DNA mismatch repair (MMR) plays a number of critical roles in eukaryotic cells including: 1) suppression of mutations that result from misincorporation errors during DNA replication as well as chemical damage to DNA and DNA precursors;2) preventing genome rearrangements due to recombination between divergent DNA sequences;3) repair of mispaired bases in recombination intermediates;and 4) DNA damage signaling linked to cellular responses such as cell cycle control and cell death. As a consequence, MMR defects cause increased rates of accumulating mutations and altered recombination events resulting in a characteristic genome instability signature as well as increased resistance to killing by some DNA damaging agents. Because MMR is defective in both inherited and sporadic cancers, understanding MMR will impact human health for a number of reasons: 1) a better understanding of the genetic consequences of MMR defects will impact the development of clinical tests for the MMR status of patients and tumors;and, 2) MMR defects result in resistance to many chemotherapeutic agents so understanding MMR and MMR defects could lead to improvements in cancer therapy. The goal of this proposal is to use Saccharomyces cerevisiae to study the biochemical and genetic mechanisms of the eukaryotic MutS and MutL homologue-dependent MMR pathways. The following lines of experimentation will be carried out: 1) genetic studies will identify MMR genes and proteins that function in redundant and overlapping MMR sub-pathways, which will guide biochemical studies of MMR;2) cell biology and genomic approaches will be used to elucidate the mechanism of coupling of MMR to DNA replication;3) biophysical and genetic approaches will define the protein-protein interactions and conformational changes that underlie the specificity of MMR;4) partial and complete MMR reactions will be reconstituted in vitro using purified proteins to study the mechanisms of MMR;and 5) collaborative mouse model studies will be continued to extend insights from studies with S. cerevisiae to mammalian systems, with a particular focus on studying polygenic interactions and redundant MMR sub-pathways. The ultimate goal of these experiments is to understand the biochemical mechanisms of MMR and how cells utilize MMR to prevent mutations and genome rearrangements. A key feature of these studies is the use of S. cerevisiae to explore questions raised by the genetics of human cancer susceptibility, and collaborative mouse studies to explore the broader implications of results developed in S. cerevisiae. As a consequence, these studies will provide insights into the genetics of human cancer susceptibility and the biology of MMR defects in human cancers in addition to providing a basic understanding of MMR mechanisms.
Project Narrative Inherited defects in mismatch repair (MMR) genes cause a common form of inherited cancer susceptibility and a proportion of many types of human cancer are MMR defective. This project will identify the genes encoding MMR proteins and elucidate the biochemical mechanisms of MMR. These insights will lead to new tools for cancer diagnostics as well as insights for use in improving the efficacy of known chemotherapeutic agents as well as for use in the development of new therapeutic approaches.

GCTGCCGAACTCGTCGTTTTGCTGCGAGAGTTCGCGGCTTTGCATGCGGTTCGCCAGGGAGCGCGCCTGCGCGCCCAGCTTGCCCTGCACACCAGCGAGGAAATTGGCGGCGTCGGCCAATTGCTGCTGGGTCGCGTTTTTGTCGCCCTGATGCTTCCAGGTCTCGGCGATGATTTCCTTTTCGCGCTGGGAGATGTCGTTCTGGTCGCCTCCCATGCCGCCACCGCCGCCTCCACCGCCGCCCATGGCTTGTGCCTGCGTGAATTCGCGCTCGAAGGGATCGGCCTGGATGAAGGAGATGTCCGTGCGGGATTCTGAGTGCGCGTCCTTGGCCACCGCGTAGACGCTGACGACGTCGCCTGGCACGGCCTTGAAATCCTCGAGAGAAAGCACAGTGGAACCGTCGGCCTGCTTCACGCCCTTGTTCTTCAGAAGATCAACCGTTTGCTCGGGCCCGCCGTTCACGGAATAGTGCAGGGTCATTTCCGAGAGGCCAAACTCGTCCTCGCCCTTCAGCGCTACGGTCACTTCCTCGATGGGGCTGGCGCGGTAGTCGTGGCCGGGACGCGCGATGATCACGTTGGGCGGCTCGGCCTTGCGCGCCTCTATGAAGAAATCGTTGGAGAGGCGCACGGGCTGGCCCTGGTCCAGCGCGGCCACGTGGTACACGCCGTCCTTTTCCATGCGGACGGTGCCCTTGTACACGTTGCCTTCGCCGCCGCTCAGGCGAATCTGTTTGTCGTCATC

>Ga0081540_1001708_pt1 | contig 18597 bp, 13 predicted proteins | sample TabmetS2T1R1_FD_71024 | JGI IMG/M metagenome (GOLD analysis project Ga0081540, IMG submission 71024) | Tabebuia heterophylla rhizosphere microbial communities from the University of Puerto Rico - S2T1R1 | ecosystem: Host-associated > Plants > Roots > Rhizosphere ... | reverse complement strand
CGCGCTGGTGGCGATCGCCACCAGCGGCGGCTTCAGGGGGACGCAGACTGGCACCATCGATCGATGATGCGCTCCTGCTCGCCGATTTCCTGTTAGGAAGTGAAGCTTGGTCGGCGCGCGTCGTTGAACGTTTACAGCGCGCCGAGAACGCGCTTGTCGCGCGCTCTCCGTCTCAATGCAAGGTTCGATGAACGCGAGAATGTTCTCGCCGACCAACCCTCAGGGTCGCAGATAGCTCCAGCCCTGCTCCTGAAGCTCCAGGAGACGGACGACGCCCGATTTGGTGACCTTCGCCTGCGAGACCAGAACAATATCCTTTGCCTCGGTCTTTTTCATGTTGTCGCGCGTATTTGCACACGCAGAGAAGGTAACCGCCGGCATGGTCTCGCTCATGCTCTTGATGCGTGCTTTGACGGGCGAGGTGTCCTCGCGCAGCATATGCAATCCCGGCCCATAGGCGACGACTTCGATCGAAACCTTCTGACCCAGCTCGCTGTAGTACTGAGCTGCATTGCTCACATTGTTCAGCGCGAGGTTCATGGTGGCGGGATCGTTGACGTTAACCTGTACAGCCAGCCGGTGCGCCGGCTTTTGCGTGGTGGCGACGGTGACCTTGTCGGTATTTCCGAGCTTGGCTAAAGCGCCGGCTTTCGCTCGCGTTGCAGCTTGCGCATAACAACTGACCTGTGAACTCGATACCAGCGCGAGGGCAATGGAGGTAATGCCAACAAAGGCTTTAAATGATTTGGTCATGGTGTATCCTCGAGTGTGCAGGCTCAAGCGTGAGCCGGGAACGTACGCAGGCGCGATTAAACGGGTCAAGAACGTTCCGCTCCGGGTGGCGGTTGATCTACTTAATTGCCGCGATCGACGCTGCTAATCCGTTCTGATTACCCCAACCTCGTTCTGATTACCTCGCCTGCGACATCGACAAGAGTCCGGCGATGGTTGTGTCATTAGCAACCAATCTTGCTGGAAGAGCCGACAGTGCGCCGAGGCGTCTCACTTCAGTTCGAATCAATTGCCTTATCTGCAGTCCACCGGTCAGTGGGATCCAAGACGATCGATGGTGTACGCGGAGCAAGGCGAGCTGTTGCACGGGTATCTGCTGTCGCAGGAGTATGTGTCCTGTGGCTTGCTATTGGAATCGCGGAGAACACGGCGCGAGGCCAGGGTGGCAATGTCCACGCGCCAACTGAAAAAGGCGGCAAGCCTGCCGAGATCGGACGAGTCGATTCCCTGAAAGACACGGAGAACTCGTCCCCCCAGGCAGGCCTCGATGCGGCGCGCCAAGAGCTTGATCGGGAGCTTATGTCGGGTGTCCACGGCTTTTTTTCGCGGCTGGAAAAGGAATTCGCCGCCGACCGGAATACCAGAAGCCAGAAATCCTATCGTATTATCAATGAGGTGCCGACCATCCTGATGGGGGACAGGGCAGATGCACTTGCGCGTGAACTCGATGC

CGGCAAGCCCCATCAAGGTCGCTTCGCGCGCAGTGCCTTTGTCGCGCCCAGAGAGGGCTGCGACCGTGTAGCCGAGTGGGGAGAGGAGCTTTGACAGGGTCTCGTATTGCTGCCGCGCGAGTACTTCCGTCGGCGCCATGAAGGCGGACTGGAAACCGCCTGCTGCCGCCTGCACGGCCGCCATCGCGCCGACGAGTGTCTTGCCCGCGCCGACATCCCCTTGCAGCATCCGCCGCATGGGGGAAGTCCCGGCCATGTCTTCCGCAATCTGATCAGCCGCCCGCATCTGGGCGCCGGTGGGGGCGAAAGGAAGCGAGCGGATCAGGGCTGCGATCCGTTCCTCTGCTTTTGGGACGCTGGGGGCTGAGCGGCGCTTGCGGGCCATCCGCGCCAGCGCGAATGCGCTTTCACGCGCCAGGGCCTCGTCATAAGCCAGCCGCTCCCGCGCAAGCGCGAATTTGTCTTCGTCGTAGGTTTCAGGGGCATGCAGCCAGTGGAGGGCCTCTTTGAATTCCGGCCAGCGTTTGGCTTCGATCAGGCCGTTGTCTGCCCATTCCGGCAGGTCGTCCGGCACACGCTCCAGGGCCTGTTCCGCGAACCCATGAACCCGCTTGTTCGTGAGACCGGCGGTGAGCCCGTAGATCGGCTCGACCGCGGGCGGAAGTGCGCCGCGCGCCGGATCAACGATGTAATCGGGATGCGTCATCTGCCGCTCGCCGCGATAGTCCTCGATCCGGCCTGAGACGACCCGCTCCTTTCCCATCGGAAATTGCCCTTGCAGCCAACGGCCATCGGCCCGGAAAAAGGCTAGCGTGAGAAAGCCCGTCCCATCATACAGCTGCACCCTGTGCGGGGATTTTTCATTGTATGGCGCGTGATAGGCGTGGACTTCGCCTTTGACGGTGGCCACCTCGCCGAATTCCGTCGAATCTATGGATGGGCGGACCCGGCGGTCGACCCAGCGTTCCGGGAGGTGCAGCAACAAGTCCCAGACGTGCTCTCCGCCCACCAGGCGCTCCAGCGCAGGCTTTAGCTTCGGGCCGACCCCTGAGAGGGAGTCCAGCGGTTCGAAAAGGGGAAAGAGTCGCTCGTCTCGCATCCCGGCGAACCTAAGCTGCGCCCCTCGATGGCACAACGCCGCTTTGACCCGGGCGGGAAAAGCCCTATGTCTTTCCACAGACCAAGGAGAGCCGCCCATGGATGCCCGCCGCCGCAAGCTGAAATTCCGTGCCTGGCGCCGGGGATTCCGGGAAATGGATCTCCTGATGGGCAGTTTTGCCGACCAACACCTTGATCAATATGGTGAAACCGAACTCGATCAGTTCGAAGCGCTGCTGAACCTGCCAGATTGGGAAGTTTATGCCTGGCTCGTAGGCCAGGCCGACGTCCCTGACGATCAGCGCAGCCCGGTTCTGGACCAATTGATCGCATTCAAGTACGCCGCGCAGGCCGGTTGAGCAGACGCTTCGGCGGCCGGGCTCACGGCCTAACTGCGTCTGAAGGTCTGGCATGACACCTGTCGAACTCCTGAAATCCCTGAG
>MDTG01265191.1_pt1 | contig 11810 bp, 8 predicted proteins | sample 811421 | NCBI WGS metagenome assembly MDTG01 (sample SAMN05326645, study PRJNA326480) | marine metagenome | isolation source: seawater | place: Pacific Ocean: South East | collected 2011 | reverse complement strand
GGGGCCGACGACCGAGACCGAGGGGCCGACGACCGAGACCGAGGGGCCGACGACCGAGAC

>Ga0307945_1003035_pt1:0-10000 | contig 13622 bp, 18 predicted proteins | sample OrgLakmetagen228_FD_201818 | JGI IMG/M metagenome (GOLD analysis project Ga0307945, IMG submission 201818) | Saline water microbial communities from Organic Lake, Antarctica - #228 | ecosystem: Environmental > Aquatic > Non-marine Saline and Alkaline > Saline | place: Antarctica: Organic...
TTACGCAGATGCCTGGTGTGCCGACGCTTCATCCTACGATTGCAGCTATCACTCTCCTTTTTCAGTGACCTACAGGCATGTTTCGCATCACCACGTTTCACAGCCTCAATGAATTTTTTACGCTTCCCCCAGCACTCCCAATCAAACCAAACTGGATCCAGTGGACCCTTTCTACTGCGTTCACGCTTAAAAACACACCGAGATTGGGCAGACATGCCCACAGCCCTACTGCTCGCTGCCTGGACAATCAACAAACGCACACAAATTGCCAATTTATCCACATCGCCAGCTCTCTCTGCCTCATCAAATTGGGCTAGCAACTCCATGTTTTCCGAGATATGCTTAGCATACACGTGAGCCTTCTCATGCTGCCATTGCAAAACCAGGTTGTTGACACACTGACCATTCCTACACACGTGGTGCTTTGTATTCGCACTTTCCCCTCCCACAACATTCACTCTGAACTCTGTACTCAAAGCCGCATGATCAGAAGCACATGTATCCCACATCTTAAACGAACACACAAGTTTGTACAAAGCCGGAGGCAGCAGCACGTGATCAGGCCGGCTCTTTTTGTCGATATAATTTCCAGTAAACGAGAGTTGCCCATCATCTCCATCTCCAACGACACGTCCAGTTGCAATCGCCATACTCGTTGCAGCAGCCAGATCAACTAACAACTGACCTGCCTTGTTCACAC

|Goellner, Eva M; Smith, Catherine E; Campbell, Christopher S et al. (2014) PCNA and Msh2-Msh6 activate an Mlh1-Pms1 endonuclease pathway required for Exo1-independent mismatch repair. Mol Cell 55:291-304|
|Campbell, Christopher S; Hombauer, Hans; Srivatsan, Anjana et al. (2014) Mlh2 is an accessory factor for DNA mismatch repair in Saccharomyces cerevisiae. PLoS Genet 10:e1004327|
|Srivatsan, Anjana; Bowen, Nikki; Kolodner, Richard D (2014) Mispair-specific recruitment of the Mlh1-Pms1 complex identifies repair substrates of the Saccharomyces cerevisiae Msh2-Msh3 complex. J Biol Chem 289:9352-64|
|Hura, Greg L; Tsai, Chi-Lin; Claridge, Shelley A et al. (2013) DNA conformations in mismatch repair probed in solution by X-ray scattering from gold nanocrystals. Proc Natl Acad Sci U S A 110:17308-13|
|Smith, Catherine E; Mendillo, Marc L; Bowen, Nikki et al. (2013) Dominant mutations in S. cerevisiae PMS1 identify the Mlh1-Pms1 endonuclease active site and an exonuclease 1-independent mismatch repair pathway. PLoS Genet 9:e1003869|
|Bowen, Nikki; Smith, Catherine E; Srivatsan, Anjana et al. (2013) Reconstitution of long and short patch mismatch repair reactions using Saccharomyces cerevisiae proteins. Proc Natl Acad Sci U S A 110:18472-7|
|Chow, Brenda Y; Helfer, Anne; Nusinow, Dmitri A et al. (2012) ELF3 recruitment to the PRR9 promoter requires other Evening Complex members in the Arabidopsis circadian clock. Plant Signal Behav 7:170-3|
|Hombauer, Hans; Srivatsan, Anjana; Putnam, Christopher D et al. (2011) Mismatch repair, but not heteroduplex rejection, is temporally coupled to DNA replication. Science 334:1713-6|
|Sawa, Mariko; Kay, Steve A (2011) GIGANTEA directly activates Flowering Locus T in Arabidopsis thaliana. Proc Natl Acad Sci U S A 108:11698-703|
|Helfer, Anne; Nusinow, Dmitri A; Chow, Brenda Y et al. (2011) LUX ARRHYTHMO encodes a nighttime repressor of circadian gene expression in the Arabidopsis core clock. Curr Biol 21:126-33|
Showing the most recent 10 out of 79 publications